NEPAL: Strengthen Women for Prosperity, Says Norwegian Minister

Saturday, October 9, 2010
The Himalayan Times
Southern Asia
PeaceWomen Consolidated Themes: 
General Women, Peace and Security
Peace Processes

Norwegian Deputy Minister for International Cooperation and Environment, Ingrid Fiskaa, underscored that for more women's representation, even if it is challenging for women to come to politics, in the peace and other political processes is a must for the country's prosperity.

Fiskaa, who had visited Nepal from October 4 to October 6 to support Nepal's National Action Plan for the implementation of the United Nations Security Council Resolution 1325 and 1820 on women peace and security, while talking to The Himalayan Times stressed for gender equality to carry out development work effectively and for the peace process as well.

“In Nepal, like other countries in the world, there is a strong need of more women in possession of power. Women must be given equal space in policy-making level as well as in the parliament. In addition, those women, who are already there in the parliament should not be seen as women representatives only, but considered equally important component with the potential to deliver on a par with men,” said Fiskaa.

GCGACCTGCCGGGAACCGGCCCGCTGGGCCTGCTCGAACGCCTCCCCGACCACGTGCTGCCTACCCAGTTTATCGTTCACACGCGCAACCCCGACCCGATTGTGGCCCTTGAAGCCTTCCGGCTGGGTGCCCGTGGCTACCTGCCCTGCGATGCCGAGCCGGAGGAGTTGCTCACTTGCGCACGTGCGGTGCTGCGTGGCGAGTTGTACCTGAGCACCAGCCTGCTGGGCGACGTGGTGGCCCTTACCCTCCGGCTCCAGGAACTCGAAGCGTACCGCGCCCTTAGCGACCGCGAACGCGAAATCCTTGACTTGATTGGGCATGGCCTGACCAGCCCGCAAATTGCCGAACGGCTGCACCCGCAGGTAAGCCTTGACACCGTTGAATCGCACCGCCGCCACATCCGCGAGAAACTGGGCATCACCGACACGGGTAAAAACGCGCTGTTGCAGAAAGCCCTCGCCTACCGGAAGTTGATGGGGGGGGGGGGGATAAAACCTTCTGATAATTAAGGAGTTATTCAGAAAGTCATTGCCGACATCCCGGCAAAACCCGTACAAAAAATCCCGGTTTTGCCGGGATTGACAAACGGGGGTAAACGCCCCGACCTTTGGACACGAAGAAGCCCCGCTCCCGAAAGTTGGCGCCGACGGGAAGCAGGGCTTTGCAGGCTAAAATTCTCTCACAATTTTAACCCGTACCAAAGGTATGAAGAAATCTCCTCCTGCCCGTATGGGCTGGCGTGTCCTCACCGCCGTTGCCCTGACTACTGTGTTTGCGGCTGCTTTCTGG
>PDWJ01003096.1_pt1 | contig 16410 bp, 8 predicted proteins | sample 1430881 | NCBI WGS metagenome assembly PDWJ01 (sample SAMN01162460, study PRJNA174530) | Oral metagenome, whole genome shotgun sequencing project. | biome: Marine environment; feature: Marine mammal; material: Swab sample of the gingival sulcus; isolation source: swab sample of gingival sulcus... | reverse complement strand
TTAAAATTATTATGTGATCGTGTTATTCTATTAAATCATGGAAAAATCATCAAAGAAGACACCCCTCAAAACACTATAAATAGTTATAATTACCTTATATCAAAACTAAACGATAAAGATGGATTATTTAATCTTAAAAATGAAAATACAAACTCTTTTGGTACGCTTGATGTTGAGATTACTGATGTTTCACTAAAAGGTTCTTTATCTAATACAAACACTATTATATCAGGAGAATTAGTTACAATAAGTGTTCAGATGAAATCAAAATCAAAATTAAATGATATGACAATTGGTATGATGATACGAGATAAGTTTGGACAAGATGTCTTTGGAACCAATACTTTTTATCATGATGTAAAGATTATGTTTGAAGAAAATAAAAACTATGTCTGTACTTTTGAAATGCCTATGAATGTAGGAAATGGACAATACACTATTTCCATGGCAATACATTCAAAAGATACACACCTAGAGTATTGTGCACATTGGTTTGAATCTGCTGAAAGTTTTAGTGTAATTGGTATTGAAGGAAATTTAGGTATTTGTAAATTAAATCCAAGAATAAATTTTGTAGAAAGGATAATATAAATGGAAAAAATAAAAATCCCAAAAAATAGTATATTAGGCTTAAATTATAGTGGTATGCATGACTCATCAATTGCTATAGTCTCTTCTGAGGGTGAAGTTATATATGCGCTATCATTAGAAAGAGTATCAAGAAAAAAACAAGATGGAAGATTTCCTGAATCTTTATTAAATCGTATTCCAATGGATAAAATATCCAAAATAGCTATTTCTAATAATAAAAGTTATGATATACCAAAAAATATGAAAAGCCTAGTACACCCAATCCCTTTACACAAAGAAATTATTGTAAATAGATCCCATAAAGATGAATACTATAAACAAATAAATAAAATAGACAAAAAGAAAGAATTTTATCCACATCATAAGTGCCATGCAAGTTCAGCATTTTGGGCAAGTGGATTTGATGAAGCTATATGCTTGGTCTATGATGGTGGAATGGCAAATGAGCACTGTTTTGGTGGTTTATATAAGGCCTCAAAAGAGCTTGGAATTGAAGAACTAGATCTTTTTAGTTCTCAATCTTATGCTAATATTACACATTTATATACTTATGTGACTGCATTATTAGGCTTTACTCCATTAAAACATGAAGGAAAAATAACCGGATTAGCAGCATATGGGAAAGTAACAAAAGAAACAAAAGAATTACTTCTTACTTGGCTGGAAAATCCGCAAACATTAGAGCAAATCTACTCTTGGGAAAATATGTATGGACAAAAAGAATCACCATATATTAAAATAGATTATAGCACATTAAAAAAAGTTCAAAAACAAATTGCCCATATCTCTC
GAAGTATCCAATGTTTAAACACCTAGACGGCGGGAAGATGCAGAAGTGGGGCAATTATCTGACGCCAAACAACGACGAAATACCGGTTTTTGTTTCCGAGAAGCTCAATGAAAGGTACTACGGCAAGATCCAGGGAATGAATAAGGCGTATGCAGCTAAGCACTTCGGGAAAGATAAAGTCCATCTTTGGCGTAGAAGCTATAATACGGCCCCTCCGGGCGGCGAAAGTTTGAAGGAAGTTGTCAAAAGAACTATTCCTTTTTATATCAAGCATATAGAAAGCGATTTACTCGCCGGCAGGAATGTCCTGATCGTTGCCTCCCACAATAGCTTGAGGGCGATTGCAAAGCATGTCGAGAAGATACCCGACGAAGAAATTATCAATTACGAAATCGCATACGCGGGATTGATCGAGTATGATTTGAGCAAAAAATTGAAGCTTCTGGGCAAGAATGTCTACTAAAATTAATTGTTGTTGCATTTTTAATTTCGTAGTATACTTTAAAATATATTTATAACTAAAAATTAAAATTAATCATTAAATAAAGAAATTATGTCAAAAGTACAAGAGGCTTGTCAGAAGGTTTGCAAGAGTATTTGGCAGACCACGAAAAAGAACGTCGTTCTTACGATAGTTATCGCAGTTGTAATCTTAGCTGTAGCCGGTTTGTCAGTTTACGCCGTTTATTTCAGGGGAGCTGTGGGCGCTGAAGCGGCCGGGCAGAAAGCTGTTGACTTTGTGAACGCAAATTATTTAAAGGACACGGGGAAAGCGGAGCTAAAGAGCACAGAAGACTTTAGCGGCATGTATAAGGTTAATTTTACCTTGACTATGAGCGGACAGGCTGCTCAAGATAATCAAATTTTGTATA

Talking abut the UN resolution 1325 and 1820, the Norwegian deputy minister said implementation part should be strong. “What really is needed is change on the ground. It has been seen that even after passing the resolution, women are still excluded form the peace process and political process in general,” said Fiskaa.

She expressed happiness that Nepal had done good groundwork for the endorsement UNSCR resolution. “It is wonderful that Nepal is going to have its own National Action Plan. It will be the first country in South Asia to pass the UNSCR 1325 and 1820.”

“Nepal is a good example to have included women in the parliament, but there are still some challenges when you look at the local levels and how the peace process is managed,” added Fiskaa.

Asked about her assessment of the peace process as a whole, she said Nepal was not only the country to face challenges in the peace process. “Peace process in the world has to pass through the same transition with difficulties,” said Fiskaa. “Still some challenges are ahead but the four-point agreement between the government and the Maoists is a positive sign and that is something for the peace process to build onto,” added Fiscaa.

She said being a woman politician was a tough job even in European context. “In our country too, there is a tendency to look upon women lowly. Women who are in the parliament are regarded only women parliamentarians in many instances,” she said. “If you are a woman and a politician, you always have to prove that you are little bit better and work little bit more to be acknowledged.”

Fiskaa stressed on the need for equal opportunity for women in economic sector.

Sharing Norwegian experience, she said equal distribution of wealth among men and women had helped them to be economically independent. “When you do not exclude half of the population from the power, then you have further prosperity” Fiskaa concluded.